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How Authoritarian Survival Strategies Affect Civil War Onset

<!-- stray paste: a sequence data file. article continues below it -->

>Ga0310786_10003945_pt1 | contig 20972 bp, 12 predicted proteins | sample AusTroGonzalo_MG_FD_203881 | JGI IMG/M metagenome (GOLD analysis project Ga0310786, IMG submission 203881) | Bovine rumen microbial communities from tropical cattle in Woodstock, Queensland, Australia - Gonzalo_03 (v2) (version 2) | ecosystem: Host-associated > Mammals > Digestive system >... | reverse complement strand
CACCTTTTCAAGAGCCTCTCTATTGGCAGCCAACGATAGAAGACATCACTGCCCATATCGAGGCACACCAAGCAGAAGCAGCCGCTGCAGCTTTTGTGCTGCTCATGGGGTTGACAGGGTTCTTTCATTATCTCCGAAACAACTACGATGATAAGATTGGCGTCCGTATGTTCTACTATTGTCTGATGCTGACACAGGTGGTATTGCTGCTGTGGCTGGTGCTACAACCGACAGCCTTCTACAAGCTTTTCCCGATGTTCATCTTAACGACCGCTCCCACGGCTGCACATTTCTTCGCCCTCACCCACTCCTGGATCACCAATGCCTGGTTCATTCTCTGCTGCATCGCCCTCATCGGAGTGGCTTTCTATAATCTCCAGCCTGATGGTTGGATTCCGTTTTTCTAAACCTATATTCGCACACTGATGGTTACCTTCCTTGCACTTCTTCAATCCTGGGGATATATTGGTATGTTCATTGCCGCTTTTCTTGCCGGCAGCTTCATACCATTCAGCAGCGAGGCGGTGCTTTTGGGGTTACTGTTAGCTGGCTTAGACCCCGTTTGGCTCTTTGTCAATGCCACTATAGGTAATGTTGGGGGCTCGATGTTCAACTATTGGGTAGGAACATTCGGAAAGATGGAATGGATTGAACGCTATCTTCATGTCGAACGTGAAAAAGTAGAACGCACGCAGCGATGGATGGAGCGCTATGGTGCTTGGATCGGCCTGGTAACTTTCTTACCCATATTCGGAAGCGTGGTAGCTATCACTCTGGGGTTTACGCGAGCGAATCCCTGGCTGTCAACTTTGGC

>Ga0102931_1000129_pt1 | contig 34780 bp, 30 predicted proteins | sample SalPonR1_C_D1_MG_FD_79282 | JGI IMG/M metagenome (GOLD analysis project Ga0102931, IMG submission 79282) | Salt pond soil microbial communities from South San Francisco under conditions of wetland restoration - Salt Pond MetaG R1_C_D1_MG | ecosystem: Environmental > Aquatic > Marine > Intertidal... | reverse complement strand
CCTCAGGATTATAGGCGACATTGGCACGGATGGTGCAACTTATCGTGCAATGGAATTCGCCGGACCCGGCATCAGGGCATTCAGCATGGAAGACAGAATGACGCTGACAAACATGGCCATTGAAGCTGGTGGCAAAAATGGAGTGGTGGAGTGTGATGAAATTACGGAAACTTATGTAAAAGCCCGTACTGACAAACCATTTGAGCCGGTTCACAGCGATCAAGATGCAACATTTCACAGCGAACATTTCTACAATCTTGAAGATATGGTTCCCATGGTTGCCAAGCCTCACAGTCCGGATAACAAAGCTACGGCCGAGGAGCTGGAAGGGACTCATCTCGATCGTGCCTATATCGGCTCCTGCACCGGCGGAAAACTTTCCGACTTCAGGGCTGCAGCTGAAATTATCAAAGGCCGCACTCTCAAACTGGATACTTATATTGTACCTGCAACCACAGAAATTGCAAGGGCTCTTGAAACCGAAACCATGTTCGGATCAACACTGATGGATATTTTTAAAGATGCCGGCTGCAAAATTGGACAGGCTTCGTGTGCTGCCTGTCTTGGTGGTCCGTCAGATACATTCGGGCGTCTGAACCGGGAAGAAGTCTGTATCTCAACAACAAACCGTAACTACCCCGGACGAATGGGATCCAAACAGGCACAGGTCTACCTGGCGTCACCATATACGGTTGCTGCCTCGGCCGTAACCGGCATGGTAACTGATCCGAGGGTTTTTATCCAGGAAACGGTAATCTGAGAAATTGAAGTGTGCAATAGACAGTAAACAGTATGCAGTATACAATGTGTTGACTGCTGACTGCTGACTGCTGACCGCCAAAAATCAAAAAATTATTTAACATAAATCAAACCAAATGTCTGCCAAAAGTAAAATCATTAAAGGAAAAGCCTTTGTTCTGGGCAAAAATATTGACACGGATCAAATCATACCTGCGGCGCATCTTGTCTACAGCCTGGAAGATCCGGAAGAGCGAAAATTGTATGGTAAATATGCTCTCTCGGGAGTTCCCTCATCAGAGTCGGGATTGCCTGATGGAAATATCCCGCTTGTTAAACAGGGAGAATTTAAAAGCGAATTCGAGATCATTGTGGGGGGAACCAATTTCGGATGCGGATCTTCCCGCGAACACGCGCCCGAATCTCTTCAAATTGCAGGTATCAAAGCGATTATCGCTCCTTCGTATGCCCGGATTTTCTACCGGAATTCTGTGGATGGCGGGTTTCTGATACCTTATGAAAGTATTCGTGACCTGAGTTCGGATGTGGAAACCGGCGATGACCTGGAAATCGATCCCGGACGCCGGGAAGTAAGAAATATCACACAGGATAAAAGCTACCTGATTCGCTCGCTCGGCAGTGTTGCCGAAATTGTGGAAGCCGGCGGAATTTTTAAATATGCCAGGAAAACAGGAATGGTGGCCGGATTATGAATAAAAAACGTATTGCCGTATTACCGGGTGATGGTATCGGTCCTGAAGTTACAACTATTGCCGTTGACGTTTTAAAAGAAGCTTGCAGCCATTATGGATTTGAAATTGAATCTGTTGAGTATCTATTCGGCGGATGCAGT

This dissertation studies causes of civil war from a game theoretic perspective. It aims to understand not only how authoritarian leaders can strategically mitigate prospects for civil war, but also why authoritarian rulers may pursue activities that increase conflict propensity—despite the large adverse welfare consequences of civil wars. Each essay focuses primarily on one particular authoritarian survival strategy: building military capacity, extracting resources from society, and excluding threatening ethnic groups from power at the center. The dissertation applies these strategic considerations to engage two major debates in comparative politics: how each of oil wealth and inter-ethnic relationships affect prospects for fighting. The first essay argues that although oil wealth exerts certain effects that increase incentives for rebel groups to fight to control the capital, oil wealth also increases government revenues and exerts an overall effect of decreasing center-seeking civil war propensity. The second essay focuses on a different aspect of oil production, showing how local oil wealth facilitates government territorial encroachment and increases incentives to fight a separatist civil war for oil-rich ethnic minority groups. The third essay extends the focus on inter-ethnic bargaining by showing ethnic groups organized as pre-colonial kingdoms in Sub-Saharan Africa undermined inter-ethnic institution building and increased incentives for ethnopolitical exclusion, civil wars, and military coups after independence.

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